Today the U.S. Food and Drug Administration (FDA) Office of Prescription Drug Promotion (OPDP) held its first enforcement webinar of 2014, addressing enforcement actions taken in Q3 and Q4 of 2013.  These enforcement actions included:

  • Q3 2013:  Brovana, Dalfampridine (Ampyra), Naftin, Zevalin
  • Q4 2013:  Aranesp, Benicar, Cedax, Dantrolene Sodium, Diclegis, Juxtapid, Lanoxin, Ribavirin, Soltamox, Vascepa

Enforcement actions were taken related to these products for a variety of reasons, including promotion of an investigational new drug, omission and minimization of risk information, unsubstantiated superiority claims and unsubstantiated or misleading claims.  A few highlights from the webinar:

  • It was noted that 50% of the warning letters from this time period related to products with a boxed warning.  Warning letter also were issued to orphan drugs.  The OPDP stated that while it does not target these types of products, it takes a risked based approach to its enforcement activity, in part due to limited resources. 
  • The OPDP stated that it considers a number of factors when deciding whether to issue an untitled letter versus a warning letter.  These factors include repetitive behavior or whether corrective action is needed.  One such enforcement action was the Ampyra warning letter issued in July 2013.  The OPDP stated that a warning letter was issued in this case because the OPDP previously issued an untitled letter in July 2012 related to similar issues.  Further, the omission of serious risk information from the promotional piece required the company to take corrective action.  The OPDP responded to a question during the webinar that the promotional piece at issue – a print ad published in a February 2013 issue of the Des Moines Sunday Register – came to the attention of the OPDP through a complaint. 
  • Several questions were directed to the OPDP during the webinar related to the Lanoxin untitled letter.  The OPDP stated that an untitled letter was issued related to the minimization of risk information because certain risk information was located after the signature block and on the second page of a two page “Dear Doctor” letter.  The OPDP explained that this was not a fair and balanced presentation of the risk information that contained numerous efficacy claims on the first page of the letter. Additionally, serious risk information was completely omitted from the letter section and a statement to “Please see full prescribing information including contraindications, warnings, and precautions at covispharma.com under products and then Lanoxin Tablets” did not mitigate this issue.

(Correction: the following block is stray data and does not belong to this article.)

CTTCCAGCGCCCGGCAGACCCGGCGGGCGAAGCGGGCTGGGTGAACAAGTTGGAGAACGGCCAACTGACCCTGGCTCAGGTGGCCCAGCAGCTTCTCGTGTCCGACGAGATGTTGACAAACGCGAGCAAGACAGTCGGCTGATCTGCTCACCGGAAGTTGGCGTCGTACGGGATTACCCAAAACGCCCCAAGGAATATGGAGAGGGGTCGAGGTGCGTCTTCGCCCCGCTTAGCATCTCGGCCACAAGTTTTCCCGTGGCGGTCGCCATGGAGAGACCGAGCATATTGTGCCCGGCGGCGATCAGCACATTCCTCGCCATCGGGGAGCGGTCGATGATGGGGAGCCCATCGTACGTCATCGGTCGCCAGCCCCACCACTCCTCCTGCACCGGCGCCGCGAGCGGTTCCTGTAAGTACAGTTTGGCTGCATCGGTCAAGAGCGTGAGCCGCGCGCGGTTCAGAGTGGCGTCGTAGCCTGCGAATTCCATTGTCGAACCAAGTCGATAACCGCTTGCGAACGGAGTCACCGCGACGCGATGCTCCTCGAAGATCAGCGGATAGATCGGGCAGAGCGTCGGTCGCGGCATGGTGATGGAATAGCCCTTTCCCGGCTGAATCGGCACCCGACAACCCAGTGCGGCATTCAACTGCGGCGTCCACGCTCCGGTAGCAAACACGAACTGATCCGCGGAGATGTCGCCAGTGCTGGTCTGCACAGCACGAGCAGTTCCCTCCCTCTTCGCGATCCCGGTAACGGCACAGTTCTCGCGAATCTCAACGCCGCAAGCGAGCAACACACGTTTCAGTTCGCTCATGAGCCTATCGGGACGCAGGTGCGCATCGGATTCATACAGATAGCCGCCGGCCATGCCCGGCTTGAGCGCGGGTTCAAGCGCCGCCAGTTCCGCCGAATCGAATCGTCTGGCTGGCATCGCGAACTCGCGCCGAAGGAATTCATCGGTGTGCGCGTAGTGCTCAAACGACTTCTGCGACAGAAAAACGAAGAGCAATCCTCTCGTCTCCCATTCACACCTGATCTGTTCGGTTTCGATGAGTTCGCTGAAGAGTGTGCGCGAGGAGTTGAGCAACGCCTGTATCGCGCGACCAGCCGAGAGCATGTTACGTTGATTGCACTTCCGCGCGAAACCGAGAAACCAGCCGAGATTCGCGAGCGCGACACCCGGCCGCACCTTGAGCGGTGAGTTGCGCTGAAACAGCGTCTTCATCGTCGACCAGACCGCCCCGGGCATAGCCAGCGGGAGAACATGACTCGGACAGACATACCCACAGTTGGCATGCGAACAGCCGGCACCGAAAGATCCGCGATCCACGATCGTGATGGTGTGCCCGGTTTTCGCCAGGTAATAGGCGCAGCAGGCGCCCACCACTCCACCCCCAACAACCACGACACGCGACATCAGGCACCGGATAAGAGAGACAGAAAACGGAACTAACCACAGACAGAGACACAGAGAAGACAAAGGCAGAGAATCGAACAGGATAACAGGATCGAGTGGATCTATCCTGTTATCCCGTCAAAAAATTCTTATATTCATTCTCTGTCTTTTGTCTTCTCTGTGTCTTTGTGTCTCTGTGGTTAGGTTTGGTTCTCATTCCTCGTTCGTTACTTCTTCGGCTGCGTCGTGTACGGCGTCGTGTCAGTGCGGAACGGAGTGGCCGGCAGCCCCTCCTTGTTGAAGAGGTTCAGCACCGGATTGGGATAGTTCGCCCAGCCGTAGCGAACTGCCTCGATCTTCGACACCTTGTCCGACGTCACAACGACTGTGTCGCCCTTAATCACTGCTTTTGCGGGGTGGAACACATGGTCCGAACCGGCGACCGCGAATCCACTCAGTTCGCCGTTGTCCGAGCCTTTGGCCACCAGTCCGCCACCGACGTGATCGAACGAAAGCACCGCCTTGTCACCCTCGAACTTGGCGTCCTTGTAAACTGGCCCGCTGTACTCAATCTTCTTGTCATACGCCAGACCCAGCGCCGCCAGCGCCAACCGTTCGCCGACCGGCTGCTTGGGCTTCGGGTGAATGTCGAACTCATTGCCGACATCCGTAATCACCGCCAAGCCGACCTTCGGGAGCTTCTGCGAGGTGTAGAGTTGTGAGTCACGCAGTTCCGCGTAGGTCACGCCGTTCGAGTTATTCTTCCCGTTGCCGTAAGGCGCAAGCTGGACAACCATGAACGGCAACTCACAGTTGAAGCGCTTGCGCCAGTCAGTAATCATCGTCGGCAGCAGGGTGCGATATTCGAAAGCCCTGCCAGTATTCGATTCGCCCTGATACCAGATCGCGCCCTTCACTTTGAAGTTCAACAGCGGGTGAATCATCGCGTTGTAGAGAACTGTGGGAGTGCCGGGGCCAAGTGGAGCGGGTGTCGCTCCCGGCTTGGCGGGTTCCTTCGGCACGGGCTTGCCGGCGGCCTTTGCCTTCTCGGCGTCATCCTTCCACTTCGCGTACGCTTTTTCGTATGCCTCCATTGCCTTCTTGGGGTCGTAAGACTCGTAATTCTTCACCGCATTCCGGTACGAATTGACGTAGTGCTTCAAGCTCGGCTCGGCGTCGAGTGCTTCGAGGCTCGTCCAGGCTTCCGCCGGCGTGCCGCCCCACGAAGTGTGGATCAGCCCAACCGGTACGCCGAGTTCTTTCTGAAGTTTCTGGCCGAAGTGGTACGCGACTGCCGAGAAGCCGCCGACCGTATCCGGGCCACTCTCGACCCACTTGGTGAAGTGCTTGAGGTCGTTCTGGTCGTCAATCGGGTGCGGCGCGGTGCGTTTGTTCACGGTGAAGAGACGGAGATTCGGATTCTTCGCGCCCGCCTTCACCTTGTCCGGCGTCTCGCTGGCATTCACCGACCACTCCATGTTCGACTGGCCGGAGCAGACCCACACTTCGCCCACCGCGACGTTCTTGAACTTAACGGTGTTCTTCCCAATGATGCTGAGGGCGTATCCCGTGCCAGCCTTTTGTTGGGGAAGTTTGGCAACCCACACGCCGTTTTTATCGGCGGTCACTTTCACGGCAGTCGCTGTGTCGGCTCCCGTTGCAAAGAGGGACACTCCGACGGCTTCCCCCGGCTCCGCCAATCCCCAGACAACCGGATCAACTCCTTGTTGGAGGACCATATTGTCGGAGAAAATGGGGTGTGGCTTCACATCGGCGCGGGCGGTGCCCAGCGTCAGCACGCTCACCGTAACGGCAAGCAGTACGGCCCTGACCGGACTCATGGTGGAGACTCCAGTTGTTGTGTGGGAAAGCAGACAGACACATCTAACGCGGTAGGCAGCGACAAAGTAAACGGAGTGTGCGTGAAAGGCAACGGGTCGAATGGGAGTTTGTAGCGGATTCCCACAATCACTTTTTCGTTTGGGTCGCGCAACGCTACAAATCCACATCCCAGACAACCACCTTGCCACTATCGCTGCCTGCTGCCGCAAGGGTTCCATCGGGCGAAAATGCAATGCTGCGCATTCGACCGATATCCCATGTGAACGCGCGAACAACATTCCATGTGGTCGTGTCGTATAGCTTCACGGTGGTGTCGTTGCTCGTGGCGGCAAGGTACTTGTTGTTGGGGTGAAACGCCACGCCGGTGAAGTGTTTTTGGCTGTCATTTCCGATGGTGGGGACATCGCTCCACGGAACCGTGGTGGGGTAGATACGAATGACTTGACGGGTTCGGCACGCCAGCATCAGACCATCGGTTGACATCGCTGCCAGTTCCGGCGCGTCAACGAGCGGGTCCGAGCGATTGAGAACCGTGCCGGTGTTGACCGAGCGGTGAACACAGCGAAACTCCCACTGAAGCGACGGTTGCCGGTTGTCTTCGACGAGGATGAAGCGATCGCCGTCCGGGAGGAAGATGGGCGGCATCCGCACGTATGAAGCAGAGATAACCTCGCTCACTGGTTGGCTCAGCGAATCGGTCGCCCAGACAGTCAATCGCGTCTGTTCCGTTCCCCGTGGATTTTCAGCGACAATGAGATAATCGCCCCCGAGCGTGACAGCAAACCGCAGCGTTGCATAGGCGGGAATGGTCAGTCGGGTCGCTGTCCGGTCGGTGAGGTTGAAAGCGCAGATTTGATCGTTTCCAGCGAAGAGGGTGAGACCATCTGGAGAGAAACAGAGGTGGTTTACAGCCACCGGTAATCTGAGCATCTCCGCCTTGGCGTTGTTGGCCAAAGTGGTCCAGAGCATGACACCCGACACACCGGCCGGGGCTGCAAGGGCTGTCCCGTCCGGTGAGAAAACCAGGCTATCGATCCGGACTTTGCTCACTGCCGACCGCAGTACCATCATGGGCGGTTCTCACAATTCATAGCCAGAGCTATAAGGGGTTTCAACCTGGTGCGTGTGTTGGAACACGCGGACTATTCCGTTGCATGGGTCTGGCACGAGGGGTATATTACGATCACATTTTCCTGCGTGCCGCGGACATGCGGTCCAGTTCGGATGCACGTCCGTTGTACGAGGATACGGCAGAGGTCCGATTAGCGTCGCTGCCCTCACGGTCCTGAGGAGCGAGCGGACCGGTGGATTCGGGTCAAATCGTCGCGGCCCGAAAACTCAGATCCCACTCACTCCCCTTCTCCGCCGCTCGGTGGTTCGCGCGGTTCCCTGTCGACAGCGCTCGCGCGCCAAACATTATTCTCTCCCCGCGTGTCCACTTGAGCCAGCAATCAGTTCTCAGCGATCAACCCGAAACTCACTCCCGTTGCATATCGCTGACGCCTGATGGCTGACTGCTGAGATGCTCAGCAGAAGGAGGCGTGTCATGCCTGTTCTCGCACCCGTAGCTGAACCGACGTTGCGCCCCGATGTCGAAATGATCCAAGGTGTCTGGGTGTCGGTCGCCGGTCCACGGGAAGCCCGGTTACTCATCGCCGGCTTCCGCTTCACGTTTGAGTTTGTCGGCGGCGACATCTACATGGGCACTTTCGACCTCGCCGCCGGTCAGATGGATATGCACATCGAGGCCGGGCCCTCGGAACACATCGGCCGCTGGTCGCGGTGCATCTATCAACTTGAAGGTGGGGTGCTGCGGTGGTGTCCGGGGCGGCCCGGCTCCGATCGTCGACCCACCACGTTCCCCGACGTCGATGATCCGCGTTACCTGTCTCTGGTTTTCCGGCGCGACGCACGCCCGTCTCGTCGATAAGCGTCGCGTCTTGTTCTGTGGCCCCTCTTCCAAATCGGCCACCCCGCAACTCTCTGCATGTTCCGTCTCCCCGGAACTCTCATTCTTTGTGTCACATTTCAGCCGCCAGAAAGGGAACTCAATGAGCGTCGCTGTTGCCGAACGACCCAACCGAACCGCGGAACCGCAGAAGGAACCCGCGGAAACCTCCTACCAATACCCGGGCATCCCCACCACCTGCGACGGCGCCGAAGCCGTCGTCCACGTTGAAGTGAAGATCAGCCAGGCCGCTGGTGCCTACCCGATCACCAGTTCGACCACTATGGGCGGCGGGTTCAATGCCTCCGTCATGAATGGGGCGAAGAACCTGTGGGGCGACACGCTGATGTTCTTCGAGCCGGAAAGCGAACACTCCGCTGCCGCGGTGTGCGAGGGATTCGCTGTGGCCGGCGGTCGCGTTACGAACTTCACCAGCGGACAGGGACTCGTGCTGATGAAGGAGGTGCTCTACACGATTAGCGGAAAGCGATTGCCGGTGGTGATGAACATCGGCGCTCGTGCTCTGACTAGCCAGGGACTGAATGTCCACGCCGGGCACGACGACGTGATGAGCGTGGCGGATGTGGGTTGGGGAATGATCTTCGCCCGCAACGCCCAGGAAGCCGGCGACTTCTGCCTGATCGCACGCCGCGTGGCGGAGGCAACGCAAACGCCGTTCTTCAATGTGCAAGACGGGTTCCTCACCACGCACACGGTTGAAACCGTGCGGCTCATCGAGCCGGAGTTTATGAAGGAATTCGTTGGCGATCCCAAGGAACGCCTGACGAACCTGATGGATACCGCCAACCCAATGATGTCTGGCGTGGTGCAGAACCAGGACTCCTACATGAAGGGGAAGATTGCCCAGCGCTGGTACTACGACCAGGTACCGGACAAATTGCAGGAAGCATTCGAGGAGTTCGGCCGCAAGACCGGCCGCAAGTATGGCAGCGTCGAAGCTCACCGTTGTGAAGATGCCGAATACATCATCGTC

• The OPDP made it clear that a “Note” in a product’s PI can be “material facts” that need to be included in promotional materials.  For example, in the Cedax untitled letter, the OPDP stated that the company’s failure to include a note that in acute bacterial otitis media, Cedax’s “efficacy against Streptococcus pneumoniae was 23% less than control” rendered the product’s website false or misleading because it omitted risks and material facts associated with use of Cedax.  The OPDP also raised concerns that images of children clearly younger than 12 years of age were being used on the website.     

Posted by Sarah K. diFrancesca

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